Monday, June 22, 2009

All dressed up...

There has got to be something wrong with a world in which people still buy ready-made mayonnaise. Ever since I discovered how stupefyingly easy (and affordable) it is to make your own – far superior to store-bought – my mind has boggled at the idea that anyone actually pays money for the mass-produced variety. All you need to concoct (although that word is misleading as it implies some form of experimentation, of which, I’m sure you’ll find, little is needed) this gorgeously creamy dressing is three everyday ingredients: eggs, vegetable oil, vinegar.
One large egg, two or three tablespoons of white wine vinegar (depending on how tangy you like it), and about 225ml good quality vegetable oil (I prefer sunflower, but canola works as well). Oh, and a hand-held blender. Crack the egg into a container (I have a tall, cup-like one that is almost the same shape as the blender, but that’s not a necessity); add the vinegar and about one third of the oil. Blend together; then, with the blender still, er, blending, add the rest of the oil in a thin stream until the mixture thickens to the consistency of, well, mayonnaise. You may not have to use all the oil, or you may have to use a little extra – that’s all the experimentation required. Add a little more vinegar if you like, and season with sea salt. Store your mayo in a jar in the fridge – it’ll last for about two months (but I guarantee it will be eaten before then).


There's a lot you can do to the basic recipe. Here are some of my favourites:
Add a tablespoon of Dijon mustard (I do this as a rule).
Add finely chopped gherkins, capers and some dill or tarragon (perhaps a few chopped anchovies?), and hey presto: tartar sauce that will have seafood singing hymns (especially calamari).
Stir in a few handfuls chopped dill and parsley, as well as the Dijon mustard and some finely sliced red onion, and use to coat perfectly boiled new potatoes.
Mix with one teaspoon English mustard and apply generously to hamburgers.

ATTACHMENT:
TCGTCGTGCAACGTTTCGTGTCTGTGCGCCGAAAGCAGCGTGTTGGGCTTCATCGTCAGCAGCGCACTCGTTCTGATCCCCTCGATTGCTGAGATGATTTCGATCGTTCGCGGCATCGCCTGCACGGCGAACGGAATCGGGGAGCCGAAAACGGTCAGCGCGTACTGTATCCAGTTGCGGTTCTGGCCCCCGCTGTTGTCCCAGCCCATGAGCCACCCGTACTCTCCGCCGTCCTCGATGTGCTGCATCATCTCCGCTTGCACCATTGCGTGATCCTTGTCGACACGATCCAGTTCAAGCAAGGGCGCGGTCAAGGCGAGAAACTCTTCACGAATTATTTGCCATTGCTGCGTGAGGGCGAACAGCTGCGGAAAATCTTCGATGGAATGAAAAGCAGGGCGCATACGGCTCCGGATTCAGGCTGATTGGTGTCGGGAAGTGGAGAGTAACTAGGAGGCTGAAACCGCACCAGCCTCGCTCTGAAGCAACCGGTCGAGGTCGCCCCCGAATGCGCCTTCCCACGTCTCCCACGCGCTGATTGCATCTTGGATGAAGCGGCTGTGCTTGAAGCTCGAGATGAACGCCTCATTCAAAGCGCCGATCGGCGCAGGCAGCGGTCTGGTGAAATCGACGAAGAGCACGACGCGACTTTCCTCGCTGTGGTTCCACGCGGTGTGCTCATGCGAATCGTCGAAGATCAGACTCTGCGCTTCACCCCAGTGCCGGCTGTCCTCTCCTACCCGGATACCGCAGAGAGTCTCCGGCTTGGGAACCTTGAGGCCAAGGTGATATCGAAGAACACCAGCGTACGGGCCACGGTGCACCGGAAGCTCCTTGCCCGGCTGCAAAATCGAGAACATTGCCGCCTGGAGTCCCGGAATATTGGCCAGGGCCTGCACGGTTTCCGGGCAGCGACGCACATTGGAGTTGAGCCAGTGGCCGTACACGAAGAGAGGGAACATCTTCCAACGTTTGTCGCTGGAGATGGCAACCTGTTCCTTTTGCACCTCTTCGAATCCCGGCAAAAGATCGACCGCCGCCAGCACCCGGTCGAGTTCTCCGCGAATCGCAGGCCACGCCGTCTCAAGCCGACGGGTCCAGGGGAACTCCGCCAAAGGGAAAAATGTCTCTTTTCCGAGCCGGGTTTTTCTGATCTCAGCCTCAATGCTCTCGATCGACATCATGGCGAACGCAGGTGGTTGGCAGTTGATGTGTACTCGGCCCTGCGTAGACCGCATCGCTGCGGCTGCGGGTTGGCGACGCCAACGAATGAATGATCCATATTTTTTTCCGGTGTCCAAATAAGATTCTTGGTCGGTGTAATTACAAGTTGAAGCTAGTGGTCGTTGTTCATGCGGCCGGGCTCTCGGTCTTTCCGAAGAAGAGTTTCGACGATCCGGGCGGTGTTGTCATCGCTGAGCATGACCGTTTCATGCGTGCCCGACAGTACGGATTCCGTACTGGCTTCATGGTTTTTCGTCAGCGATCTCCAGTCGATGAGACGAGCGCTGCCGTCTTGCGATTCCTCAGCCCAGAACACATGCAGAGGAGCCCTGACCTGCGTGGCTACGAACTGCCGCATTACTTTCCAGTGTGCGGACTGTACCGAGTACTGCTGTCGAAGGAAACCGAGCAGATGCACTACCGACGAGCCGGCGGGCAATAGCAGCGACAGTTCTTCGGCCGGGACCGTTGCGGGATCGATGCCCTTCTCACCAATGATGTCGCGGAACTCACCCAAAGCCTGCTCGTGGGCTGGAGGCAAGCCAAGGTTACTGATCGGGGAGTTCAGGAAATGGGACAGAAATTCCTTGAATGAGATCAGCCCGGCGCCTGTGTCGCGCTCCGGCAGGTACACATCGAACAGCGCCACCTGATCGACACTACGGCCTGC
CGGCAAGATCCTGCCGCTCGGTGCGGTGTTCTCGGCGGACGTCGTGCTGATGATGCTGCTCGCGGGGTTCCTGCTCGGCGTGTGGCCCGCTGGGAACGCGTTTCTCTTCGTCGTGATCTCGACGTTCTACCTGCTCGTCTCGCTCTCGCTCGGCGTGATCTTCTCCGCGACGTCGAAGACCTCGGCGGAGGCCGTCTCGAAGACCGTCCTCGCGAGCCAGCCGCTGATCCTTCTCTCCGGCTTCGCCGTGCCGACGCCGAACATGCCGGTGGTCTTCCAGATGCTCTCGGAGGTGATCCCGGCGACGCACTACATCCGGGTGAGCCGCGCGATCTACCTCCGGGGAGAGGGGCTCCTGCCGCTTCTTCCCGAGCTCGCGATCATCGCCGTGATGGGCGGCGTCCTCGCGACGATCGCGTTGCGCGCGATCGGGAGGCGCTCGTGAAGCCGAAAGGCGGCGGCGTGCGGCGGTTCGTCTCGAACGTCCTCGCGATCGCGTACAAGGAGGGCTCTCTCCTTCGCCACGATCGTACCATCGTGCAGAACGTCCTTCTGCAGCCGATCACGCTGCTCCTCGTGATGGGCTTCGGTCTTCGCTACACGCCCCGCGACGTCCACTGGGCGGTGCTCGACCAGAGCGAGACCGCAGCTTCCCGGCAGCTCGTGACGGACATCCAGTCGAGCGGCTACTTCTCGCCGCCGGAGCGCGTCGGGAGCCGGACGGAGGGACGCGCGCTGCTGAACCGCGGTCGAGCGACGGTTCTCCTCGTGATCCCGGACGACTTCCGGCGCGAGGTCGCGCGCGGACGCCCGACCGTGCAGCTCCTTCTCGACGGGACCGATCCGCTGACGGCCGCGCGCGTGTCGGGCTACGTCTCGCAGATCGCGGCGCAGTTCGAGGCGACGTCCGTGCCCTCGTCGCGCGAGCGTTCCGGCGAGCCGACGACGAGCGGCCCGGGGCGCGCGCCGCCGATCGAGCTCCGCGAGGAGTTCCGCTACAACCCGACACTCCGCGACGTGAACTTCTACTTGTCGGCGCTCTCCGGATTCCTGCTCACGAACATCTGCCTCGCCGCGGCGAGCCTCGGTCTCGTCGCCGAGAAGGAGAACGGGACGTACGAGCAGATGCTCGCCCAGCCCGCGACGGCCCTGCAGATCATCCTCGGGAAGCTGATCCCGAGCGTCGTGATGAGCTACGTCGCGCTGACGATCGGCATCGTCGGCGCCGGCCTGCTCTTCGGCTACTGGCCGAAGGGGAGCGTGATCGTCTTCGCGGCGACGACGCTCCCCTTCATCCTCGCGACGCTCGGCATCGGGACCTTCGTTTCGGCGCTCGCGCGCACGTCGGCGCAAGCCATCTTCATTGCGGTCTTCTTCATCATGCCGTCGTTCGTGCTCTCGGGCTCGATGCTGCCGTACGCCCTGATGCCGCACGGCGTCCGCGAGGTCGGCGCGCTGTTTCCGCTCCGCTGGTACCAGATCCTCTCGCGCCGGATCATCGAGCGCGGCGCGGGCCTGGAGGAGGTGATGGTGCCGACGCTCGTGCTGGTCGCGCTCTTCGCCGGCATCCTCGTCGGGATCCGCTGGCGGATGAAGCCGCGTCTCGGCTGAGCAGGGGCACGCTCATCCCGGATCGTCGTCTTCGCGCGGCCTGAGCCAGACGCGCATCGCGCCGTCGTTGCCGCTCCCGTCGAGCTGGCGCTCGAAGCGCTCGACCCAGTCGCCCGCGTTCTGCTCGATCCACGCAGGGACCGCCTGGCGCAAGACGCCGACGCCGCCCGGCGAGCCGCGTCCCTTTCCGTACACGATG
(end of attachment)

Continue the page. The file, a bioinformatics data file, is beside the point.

I know it’s somewhat obvious, but this ingredient lifts your average chicken- or tuna-mayo sandwich into the realm of haute cuisine.
Combine a few tablespoons mayo with a good squeeze of lemon juice, a drizzle of olive oil and Dijon mustard, and you have the makings of a creamy, foliage-friendly salad dressing.


A note on vinegar
As I said, white wine vinegar is perfectly adequate, but making your own flavoured ones is even easier than making mayonnaise, and will give it a real gourmet flavour.
I use two parts white wine vinegar to one part apple cider vinegar (for a little tangy sweetness), and add a handful of any of the following: tarragon; thyme; rosemary and two cloves garlic; parsley, basil, chives, oregano, rosemary, sage and two cloves garlic (for this one I just went into my garden and picked a little of every herb I could find, and the end product was sublime). Just squash the herbs and garlic (if using) into a glass jar or bottle, add the vinegar and leave to infuse for about four days to a week. You’ll appreciate the results when you remove the lid and take a whiff. What’s more, it’ll keep in a dark cupboard for at least six months.

Wednesday, June 17, 2009

Courgette classic

This is a light, delicate pasta that is ridiculously simple to make. It’s a perfect summer dish, but I make it whenever I don’t feel like cooking – it’s that easy. There are many variations, but this is my personal favourite. If you want to make it more substantial, you can add shredded chicken, fried prosciutto, bacon bits or Parma ham. You could also substitute the feta with Parmesan.